With 16.4 prescriptions per capita, 63.5 percent overweight or obese, 221.8 deaths per 100,000 from heart disease, and 10.1 percent diabetic adults, Arkansas is right up there among the most unhealthy populations in the country.





Number 6 Most Medicated State: South CarolinaSouth Carolina: Pareme_iStockphoto via Forbes.comSouth Carolina: Pareme_iStockphoto via Forbes.com

We're still up there in number of prescriptions; this time 16.3 per capita.  What's interesting in South Carolina is that those dying of heart disease in 2009, was much closer to the national average - 192.9 per 100,000.  Also, the obesity rates and rates of diabetes are above, but closer to national averages than the top five states - 62.8 percent and 10.3 percent respectively.




Number 7 Most Medicated State: MississippiMississippi: shutterstock via Forbes.comMississippi: shutterstock via Forbes.com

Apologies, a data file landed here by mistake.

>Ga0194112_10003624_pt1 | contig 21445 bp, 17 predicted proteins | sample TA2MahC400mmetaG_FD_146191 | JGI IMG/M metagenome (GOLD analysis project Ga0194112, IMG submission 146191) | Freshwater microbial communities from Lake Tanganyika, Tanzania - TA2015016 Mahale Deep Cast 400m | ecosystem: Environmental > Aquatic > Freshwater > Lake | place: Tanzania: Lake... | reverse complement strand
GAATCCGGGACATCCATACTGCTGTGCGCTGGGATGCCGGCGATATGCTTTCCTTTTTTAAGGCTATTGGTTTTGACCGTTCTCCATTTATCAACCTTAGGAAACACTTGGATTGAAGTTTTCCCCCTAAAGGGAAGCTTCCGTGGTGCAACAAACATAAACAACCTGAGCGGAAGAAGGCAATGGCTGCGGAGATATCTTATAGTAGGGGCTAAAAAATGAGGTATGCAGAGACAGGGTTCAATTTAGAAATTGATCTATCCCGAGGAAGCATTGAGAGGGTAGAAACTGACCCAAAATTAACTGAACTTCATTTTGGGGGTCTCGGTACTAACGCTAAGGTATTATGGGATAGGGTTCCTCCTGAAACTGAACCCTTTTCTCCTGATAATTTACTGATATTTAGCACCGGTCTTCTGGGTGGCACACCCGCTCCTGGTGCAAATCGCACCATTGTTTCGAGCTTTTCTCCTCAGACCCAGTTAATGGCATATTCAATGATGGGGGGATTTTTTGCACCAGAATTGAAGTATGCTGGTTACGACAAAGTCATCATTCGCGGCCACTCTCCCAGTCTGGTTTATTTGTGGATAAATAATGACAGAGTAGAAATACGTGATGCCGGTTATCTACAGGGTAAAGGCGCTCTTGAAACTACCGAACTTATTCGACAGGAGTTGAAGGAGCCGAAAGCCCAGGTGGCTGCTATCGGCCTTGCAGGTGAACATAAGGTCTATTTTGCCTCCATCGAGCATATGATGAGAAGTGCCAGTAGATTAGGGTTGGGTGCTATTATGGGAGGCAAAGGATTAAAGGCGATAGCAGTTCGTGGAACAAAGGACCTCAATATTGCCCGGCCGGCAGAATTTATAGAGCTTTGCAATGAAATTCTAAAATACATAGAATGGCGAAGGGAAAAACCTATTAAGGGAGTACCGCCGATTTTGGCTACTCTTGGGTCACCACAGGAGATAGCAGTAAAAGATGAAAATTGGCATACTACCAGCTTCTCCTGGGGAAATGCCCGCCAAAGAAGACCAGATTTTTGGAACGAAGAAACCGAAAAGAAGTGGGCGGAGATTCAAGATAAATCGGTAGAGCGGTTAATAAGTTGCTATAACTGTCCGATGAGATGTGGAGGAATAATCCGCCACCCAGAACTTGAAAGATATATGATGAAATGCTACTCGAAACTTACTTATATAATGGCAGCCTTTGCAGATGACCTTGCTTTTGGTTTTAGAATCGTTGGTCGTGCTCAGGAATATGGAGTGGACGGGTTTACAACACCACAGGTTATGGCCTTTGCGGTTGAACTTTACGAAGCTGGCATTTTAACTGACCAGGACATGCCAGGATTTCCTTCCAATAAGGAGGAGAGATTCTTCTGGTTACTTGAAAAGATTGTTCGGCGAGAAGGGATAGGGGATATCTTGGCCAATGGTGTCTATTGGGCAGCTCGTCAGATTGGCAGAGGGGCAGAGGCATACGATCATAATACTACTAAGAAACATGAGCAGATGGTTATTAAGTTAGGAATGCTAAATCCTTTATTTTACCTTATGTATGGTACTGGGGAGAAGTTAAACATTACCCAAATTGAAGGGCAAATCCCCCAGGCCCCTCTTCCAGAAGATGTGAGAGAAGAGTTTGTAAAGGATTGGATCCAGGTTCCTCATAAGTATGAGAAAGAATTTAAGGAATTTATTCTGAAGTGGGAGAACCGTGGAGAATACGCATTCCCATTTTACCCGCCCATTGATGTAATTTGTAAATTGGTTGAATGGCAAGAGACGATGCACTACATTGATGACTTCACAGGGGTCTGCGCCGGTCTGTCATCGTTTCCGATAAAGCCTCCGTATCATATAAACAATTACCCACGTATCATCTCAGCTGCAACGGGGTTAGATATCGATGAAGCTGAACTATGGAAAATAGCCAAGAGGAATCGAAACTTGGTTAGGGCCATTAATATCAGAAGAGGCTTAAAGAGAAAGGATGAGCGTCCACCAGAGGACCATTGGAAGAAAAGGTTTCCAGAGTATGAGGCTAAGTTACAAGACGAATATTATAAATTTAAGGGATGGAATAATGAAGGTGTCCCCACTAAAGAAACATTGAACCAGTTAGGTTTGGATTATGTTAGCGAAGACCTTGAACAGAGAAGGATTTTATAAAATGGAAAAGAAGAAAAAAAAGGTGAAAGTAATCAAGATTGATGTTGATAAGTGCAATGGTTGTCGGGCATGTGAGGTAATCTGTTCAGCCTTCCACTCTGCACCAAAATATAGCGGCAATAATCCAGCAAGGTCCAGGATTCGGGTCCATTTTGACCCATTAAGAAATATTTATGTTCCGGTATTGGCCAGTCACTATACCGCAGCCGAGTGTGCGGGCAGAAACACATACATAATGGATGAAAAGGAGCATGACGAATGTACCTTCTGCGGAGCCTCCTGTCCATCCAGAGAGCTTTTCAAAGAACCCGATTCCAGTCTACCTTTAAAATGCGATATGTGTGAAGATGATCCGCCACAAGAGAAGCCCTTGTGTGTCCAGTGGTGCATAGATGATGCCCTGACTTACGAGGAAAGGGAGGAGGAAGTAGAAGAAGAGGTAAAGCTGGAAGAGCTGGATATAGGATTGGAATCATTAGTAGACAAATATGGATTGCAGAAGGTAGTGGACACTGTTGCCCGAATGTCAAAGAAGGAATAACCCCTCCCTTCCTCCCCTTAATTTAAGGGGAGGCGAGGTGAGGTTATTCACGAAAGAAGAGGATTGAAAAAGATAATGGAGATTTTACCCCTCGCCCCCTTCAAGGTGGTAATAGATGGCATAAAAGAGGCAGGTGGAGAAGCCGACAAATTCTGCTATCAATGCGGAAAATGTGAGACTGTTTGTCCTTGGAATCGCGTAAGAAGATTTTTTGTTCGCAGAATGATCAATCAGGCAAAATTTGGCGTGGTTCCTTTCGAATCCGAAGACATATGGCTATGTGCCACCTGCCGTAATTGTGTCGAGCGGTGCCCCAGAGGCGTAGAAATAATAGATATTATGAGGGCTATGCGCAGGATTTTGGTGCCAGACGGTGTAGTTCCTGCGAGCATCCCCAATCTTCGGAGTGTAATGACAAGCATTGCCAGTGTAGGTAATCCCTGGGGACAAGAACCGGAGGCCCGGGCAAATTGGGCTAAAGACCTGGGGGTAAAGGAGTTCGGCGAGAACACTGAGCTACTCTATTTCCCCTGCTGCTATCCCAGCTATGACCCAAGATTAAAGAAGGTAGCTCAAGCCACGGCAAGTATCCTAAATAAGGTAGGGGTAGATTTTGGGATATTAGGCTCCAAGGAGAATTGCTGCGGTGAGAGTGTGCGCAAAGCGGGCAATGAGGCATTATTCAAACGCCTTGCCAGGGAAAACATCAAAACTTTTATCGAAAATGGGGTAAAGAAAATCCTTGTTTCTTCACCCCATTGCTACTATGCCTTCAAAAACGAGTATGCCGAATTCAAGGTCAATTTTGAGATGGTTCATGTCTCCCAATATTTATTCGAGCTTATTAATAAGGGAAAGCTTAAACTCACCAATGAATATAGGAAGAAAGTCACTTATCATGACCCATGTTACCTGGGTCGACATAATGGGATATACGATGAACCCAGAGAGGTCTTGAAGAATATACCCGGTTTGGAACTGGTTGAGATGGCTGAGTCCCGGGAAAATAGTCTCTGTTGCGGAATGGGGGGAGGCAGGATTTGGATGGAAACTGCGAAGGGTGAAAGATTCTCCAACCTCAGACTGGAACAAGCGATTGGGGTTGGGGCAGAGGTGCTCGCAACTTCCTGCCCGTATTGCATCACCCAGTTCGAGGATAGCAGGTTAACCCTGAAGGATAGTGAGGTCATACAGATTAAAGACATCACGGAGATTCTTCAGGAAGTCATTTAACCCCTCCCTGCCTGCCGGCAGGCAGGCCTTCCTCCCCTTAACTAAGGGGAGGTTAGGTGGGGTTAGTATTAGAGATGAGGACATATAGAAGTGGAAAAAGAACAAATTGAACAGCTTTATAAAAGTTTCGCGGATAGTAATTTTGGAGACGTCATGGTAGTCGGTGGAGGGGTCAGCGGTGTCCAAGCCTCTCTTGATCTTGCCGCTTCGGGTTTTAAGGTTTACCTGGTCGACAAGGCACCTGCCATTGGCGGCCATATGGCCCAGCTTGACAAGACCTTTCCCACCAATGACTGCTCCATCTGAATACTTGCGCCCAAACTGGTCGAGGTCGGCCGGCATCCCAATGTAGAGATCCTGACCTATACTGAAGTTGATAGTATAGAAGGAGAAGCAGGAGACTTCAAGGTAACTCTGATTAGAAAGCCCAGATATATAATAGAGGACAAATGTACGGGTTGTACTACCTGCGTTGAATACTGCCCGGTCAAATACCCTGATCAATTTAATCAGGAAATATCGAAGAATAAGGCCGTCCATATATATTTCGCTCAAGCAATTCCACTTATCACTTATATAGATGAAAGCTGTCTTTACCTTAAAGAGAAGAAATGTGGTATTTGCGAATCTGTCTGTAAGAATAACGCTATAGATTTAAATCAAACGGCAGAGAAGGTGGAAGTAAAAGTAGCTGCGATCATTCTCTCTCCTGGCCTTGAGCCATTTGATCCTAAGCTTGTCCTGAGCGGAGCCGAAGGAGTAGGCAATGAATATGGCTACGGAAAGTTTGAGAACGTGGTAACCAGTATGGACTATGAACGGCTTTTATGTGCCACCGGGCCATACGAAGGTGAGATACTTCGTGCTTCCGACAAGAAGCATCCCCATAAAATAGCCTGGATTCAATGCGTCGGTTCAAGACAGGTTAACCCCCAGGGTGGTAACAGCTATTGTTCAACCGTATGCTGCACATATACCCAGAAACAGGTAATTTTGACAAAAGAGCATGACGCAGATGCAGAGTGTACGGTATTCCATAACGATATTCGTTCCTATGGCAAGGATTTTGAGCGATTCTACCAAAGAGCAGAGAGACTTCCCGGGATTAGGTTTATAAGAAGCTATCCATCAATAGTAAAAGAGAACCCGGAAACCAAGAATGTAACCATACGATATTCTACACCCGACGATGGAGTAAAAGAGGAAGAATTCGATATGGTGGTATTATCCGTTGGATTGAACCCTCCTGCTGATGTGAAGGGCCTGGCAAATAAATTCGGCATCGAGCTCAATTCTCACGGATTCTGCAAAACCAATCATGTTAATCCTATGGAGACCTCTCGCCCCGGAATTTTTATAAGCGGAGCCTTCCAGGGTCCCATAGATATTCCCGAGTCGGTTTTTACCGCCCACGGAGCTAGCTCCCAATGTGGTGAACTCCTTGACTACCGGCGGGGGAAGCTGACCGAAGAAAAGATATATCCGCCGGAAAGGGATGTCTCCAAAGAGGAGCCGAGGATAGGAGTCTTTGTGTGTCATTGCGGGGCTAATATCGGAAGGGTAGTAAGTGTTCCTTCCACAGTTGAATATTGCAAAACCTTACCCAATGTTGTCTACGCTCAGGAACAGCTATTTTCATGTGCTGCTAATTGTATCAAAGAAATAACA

With a whopping 67.8 percent of population overweight or obese, and 266.5 per 100,000 dying per year from heart disease, perhaps this should be the number one sickest state.  But since the rating is based on medications per capita, 15.9 is lower than the top six states.




Number 8 Most Medicated State: IowaIowa: shutterstock via Forbes.comIowa: shutterstock via Forbes.com

Ah, we're moving out of the southern states into the mid-west.  Iowa has some really good news though, compared to the top seven on this list.  Its rate of adults with diabetes is 7.6 percent, below the national average of 8.3 percent, and its deaths from heart disease, at 174.8 per 100,000, is also lower than the national average by 15 people.  But prescriptions per capita are high at 15.3, as is the percent of obese or overweight persons, 62.6 percent.